“But in this play, Marina has paused that five minutes and gone, ‘Right? What happens? What happens if we make them sit and have a scene together? What’s the passion that comes out of them? And how do they want to continue to hurt and punish each other even though they can’t help but have this chemistry and get drawn back together?’
“But the inevitable is always there. She kills him.”
It is a play that poses some big questions for its characters and the audience.
“Can you forgive somebody murdering your daughter? It’s a huge ask.
“But it’s very interesting.
“For him to admit that he was in the wrong, that brings their whole world down around them.
“That means that the Gods that they believe in were wrong, that they possibly don’t exist, that he shouldn’t have done it.
“He didn’t really need to do it if he was going to go to Troy anyway and he was the greatest king anyway.
“So what more did he need to prove?
“But as soon as he admits that, that brings his whole life down around him.
“So it’s a big ask of each other, but it’s how much do you need and love somebody in your life that you’re willing to admit the horrible bits of yourself as well?”
The Irish World can’t help but be reminded of Game of Thrones and its harrowing scenes of King Stannis sacrificing his own daughter.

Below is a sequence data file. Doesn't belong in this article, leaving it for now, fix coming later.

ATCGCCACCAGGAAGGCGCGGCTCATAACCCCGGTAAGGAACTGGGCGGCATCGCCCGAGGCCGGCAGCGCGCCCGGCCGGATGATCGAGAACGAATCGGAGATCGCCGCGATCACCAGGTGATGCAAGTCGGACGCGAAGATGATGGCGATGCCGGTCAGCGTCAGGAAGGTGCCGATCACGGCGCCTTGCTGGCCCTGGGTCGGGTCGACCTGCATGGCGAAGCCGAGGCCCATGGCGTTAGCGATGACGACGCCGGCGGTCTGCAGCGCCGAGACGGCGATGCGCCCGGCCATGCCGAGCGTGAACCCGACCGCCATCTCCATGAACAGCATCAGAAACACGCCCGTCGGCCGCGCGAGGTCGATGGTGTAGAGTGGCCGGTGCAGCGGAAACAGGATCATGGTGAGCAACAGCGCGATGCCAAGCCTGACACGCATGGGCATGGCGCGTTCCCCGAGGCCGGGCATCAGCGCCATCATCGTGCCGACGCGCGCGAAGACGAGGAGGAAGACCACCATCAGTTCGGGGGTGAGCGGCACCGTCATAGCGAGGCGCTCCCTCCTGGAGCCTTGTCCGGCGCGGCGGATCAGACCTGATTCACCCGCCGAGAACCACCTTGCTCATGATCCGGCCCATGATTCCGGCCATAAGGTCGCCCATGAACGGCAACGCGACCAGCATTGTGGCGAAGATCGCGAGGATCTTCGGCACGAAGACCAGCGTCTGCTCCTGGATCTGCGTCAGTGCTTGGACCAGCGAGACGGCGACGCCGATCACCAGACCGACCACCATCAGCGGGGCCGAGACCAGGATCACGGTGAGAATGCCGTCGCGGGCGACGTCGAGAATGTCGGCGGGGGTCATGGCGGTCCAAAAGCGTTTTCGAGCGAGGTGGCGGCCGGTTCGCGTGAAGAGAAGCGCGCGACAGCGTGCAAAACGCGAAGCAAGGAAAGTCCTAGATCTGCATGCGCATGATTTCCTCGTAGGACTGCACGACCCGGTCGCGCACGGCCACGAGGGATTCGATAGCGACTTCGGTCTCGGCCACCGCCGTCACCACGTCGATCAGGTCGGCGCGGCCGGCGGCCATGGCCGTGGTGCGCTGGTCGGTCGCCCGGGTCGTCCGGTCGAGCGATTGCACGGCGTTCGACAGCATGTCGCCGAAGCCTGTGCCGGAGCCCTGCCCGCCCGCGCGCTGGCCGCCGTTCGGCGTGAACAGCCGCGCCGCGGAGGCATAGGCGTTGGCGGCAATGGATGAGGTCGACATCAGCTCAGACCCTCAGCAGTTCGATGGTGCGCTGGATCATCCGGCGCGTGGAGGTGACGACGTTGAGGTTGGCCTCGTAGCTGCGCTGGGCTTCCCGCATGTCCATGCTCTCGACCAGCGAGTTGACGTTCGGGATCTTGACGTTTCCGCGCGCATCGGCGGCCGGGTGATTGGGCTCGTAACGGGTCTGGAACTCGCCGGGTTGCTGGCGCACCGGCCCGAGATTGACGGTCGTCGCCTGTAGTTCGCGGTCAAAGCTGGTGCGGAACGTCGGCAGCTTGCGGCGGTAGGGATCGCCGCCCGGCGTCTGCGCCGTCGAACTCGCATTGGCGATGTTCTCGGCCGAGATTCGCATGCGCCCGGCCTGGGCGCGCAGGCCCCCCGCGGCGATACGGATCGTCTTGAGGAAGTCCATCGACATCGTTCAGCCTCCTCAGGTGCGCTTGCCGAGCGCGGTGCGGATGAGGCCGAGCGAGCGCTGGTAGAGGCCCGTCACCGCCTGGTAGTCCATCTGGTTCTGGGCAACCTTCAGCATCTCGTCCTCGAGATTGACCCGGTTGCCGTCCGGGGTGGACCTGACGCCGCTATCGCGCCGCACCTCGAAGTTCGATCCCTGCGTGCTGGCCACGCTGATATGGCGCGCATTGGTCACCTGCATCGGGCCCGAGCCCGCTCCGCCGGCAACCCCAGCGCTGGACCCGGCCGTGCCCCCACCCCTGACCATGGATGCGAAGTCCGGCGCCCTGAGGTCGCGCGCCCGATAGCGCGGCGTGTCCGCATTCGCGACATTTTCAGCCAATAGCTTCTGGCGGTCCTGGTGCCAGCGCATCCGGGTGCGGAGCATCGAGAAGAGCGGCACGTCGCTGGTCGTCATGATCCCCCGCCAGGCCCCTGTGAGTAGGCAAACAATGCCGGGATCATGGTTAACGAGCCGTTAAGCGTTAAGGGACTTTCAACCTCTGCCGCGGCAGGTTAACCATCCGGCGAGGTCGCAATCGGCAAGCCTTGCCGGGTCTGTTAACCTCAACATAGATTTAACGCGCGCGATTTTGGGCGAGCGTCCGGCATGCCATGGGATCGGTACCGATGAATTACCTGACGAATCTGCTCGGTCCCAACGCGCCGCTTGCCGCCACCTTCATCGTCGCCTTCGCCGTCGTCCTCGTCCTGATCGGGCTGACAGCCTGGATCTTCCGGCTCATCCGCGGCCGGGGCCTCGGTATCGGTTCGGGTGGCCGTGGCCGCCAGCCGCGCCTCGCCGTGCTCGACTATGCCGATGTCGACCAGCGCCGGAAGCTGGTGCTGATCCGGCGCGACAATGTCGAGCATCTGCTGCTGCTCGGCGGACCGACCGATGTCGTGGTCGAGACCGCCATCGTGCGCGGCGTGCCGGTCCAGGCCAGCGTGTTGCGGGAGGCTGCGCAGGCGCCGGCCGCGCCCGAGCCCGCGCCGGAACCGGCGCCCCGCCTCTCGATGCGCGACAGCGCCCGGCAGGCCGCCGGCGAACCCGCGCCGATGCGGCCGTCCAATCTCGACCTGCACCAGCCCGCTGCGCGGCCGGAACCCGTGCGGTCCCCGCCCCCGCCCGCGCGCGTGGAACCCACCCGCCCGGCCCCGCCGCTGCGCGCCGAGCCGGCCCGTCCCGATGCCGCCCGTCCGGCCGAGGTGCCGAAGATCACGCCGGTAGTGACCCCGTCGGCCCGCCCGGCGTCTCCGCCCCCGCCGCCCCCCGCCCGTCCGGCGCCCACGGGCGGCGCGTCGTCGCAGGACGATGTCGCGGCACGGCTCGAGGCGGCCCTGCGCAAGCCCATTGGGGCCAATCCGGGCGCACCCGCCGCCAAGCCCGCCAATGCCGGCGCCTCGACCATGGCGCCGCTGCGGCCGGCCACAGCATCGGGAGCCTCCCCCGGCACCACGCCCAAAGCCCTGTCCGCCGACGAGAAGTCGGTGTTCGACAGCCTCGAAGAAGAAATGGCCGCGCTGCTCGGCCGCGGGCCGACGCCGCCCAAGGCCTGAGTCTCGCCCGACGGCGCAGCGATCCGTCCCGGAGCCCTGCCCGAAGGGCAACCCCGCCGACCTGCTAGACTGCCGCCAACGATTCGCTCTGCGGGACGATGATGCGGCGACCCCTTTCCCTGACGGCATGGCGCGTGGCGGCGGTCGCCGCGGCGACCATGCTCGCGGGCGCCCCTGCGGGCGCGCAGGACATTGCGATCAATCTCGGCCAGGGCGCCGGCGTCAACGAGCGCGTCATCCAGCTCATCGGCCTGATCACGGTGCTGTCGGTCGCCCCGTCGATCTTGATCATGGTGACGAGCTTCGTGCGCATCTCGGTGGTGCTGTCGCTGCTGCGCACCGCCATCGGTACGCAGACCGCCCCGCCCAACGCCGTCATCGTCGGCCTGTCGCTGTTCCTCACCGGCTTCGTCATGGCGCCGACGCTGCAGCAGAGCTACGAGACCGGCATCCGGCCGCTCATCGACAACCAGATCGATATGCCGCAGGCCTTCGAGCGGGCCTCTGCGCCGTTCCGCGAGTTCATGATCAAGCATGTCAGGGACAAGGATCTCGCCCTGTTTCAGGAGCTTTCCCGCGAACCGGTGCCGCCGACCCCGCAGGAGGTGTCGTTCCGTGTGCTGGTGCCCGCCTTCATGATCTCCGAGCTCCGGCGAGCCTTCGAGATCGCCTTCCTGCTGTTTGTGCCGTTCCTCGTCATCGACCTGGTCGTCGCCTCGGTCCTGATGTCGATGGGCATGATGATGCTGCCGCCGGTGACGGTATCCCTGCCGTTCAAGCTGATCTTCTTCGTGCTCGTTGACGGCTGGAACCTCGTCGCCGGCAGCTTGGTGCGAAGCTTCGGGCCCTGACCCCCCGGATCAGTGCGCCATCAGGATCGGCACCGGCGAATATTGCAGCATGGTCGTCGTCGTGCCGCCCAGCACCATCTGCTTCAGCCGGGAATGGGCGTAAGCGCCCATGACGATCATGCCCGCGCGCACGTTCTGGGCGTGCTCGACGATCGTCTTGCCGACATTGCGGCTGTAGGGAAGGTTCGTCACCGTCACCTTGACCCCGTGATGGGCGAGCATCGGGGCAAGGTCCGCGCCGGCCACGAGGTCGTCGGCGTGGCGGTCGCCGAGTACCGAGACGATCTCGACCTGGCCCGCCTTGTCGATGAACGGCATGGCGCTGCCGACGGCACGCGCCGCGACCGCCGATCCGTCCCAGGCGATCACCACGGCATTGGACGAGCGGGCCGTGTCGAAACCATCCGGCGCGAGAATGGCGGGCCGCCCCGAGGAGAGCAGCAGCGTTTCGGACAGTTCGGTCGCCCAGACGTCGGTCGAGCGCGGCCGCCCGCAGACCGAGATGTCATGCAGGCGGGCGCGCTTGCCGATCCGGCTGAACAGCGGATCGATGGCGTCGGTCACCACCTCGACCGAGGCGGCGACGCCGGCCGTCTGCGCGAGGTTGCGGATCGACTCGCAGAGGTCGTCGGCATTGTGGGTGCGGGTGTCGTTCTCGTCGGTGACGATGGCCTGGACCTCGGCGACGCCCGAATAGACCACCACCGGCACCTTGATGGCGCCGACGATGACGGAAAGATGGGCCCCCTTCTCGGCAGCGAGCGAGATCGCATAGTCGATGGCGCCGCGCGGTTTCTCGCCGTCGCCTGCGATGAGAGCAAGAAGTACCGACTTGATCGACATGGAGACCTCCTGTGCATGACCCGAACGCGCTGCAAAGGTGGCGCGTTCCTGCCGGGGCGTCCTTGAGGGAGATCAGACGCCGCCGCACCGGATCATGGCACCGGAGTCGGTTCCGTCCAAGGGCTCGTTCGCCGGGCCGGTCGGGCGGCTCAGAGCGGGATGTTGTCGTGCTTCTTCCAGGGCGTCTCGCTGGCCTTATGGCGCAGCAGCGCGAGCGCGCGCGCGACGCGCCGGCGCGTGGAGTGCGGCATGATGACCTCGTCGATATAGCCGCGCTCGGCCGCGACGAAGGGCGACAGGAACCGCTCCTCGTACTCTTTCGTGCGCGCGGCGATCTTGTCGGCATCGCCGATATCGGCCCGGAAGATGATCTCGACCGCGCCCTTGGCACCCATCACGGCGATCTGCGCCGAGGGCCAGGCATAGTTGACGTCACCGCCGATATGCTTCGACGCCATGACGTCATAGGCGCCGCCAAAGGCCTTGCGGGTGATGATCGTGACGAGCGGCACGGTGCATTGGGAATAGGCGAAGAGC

Eileen agrees that this story is just as brutal as George RR Martin’s tale.
“There’s so much of that.
“Then I even end up having an affair with his cousin who got deposed off the throne by him.
“His own brothers were slaughtered by Agamemnon’s father.
“It’s exactly a Game of Thrones kind of history and background and just viciousness.
“No one is safe, everyone can be unseated.
“There is only six stories in the world.
“It’s like we have learned from the Greeks. The Greeks gave us six amazing stories and we have taken those and done different tunes on each of them.”
And Eileen was certain there was no better writer to re-interpret the classic text than Marina Carr.
“She’s amazing. She herself would say, big things happen in the world but they happen to people.
“For me, that’s her work in a nutshell.
“She does these epic stories, but she places them in the kitchen.
“She brings them back down to really domestic little scenes.
“You have these two demigods in Agamemnon and Clytemnestra and you just place them on a picnic rug and go, ‘There you go, have a glass of wine each and see if you can straighten out your relationship’.